To evaluate the efficacy and safety of aildenafil citrate, an oral phosphodiesterase type 5 inhibitor, in the treatment of erectile dysfunction.
Integrated analyses were made of 8-week, randomized, double-blind, placebo-controlled phase 2 clinical trials involving 250 men with mild-to-severe erectile dysfunction of various etiologies who received aildenafil citrate 30 or 60 mg (n = 167) or placebo (n = 83).
The statistic results of International Index of Erectile Function, Patient Sexual Encounter Profile (SEP) diaries and Global Assessment Question (GAQ) were significantly higher in the aildenafil citrate patients than in the placebo controls. The main drug-related adverse events were flushing, headache, dizziness and naupathia, which were mild and could be self-relieved. Conclusion: The aildenafil citrate therapy significantly ameliorated erectile function and was well tolerated by a wide range of patients with erectile dysfunction.
"Aildenafil was found to be present in two herbal supplements (VII and VIII) at levels of 49 and 46 mg per dose unit, respectively. Patent and scientific literature showed that the pharmacological effects and potency of aildenafil were similar to those of sildenafil (Liu 2005; He et al. 2006; Guo et al. 2007; Wang et al. 2007). Because the dose levels found for aildenafil with these herbal supplements exceeded the lowest commercially available sildenafil dose of a registered drug (Table 3), these supplements were considered to produce significant pharmacological effects. "
[Show abstract][Hide abstract] ABSTRACT: Herbal food supplements, claiming to enhance sexual potency, may contain deliberately added active pharmacological ingredients (APIs) that can be used for the treatment of erectile dysfunction (ED). The aim of this study was to determine whether herbal food supplements on the Dutch market indeed contain APIs that inhibit phosphodiesterase type 5 (PDE-5) inhibitors, such as sildenafil and analogous PDE-5 inhibitors. Herbal food supplements intended to enhance sexual potency (n = 71), and two soft drinks, were sampled from 2003 up to and including 2012. In 23 herbal supplements, nine different PDE-5 inhibitors were identified; in a few cases (n = 3), more than one inhibitor was indentified. The presence of these APIs was however not stated on the label. The concentrations of PDE-5 inhibitors per dose unit were analysed. Furthermore, the potential pharmacologically active properties of the detected PDE-5 inhibitors were estimated by using data from the scientific and patent literature regarding (1) in vitro PDE-5 activity, (2) reported effective doses of registered drugs with PDE-5 inhibitor activity and (3) similarity to other structural analogues. It was concluded that 18 of the 23 herbal food supplements, when used as recommended, would have significant pharmacological effects due to added APIs. Adequate use of existing regulation and control measures seems necessary to protect consumers against the adverse effects of these products.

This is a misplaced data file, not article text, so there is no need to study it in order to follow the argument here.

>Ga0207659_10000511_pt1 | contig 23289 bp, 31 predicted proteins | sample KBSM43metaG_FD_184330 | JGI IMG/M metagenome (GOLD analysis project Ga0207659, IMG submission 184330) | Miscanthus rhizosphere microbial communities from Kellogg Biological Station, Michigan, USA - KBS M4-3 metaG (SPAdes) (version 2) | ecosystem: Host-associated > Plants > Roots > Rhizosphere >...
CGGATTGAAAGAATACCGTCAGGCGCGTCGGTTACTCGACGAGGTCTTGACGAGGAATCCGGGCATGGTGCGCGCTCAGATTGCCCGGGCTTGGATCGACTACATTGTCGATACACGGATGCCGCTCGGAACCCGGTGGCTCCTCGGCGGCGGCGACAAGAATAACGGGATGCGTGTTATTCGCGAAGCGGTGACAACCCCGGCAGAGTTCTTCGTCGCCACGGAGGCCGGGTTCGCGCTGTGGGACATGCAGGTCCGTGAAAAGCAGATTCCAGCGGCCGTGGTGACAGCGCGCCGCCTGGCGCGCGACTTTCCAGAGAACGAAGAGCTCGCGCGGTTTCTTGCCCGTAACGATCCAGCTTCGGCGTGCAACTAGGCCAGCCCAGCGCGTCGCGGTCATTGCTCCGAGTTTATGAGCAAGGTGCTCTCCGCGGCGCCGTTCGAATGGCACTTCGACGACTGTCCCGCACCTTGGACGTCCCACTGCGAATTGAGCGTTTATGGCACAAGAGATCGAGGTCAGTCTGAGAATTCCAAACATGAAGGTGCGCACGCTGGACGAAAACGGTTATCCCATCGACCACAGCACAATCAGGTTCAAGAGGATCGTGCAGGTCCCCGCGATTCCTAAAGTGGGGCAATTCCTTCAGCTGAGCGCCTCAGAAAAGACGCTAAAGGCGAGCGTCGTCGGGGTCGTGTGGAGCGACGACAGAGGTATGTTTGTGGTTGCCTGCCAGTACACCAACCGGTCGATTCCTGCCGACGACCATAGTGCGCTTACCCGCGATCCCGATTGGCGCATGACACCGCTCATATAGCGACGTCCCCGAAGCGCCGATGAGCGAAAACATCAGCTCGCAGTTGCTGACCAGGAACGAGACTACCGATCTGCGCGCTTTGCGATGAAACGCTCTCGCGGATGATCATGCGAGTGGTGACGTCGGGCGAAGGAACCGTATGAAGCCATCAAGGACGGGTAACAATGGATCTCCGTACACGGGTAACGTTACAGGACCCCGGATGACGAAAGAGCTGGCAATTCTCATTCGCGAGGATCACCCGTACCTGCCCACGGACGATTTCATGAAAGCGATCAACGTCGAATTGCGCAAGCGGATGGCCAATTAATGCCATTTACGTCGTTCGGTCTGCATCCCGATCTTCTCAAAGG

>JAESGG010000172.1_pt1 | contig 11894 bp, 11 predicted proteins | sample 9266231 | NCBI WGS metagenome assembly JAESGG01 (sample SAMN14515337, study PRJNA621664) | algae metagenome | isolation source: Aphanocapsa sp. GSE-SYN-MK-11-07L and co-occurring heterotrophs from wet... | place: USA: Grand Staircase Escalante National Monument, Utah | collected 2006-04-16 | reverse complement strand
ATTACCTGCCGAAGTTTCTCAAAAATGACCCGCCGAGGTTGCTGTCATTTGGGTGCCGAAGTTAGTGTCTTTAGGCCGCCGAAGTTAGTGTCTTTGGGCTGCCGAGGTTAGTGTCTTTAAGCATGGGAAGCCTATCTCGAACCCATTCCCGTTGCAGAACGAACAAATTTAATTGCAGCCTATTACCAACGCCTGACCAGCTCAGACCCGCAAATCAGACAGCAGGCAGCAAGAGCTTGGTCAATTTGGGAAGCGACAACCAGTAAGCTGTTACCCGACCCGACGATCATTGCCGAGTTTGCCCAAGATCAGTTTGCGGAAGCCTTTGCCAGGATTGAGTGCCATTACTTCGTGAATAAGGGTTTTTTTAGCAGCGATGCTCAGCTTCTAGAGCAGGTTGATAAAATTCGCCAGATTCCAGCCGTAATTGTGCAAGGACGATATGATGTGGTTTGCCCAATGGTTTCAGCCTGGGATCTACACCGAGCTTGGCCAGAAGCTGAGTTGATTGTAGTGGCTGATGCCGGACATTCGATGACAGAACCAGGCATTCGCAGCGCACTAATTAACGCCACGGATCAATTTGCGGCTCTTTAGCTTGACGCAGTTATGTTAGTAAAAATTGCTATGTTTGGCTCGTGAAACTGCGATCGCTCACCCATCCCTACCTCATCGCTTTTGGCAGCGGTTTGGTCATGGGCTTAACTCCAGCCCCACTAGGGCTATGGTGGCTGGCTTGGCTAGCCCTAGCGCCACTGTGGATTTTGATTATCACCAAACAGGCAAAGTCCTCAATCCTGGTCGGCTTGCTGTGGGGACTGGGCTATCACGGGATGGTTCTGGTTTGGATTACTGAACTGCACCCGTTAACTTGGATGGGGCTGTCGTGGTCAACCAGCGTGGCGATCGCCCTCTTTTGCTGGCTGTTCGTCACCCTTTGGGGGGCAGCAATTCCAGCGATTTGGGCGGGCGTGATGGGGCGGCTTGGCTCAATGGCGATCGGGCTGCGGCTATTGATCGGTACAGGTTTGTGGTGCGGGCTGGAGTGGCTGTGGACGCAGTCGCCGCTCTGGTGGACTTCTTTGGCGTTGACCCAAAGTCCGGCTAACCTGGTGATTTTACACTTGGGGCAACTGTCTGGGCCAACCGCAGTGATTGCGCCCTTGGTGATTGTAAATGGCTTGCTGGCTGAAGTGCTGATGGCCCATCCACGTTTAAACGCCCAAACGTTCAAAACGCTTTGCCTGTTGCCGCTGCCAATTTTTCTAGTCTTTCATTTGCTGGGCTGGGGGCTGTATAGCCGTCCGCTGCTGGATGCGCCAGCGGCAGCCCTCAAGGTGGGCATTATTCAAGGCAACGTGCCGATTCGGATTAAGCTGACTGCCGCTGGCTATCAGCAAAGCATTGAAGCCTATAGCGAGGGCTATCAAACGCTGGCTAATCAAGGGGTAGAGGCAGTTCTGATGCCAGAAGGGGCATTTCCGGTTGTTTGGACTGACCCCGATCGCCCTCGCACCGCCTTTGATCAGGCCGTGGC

Food Additives and Contaminants - Part A Chemistry, Analysis, Control, Exposure and Risk Assessment 11/2013; 30(12). DOI:10.1080/19440049.2013.848294 · 1.80 Impact Factor
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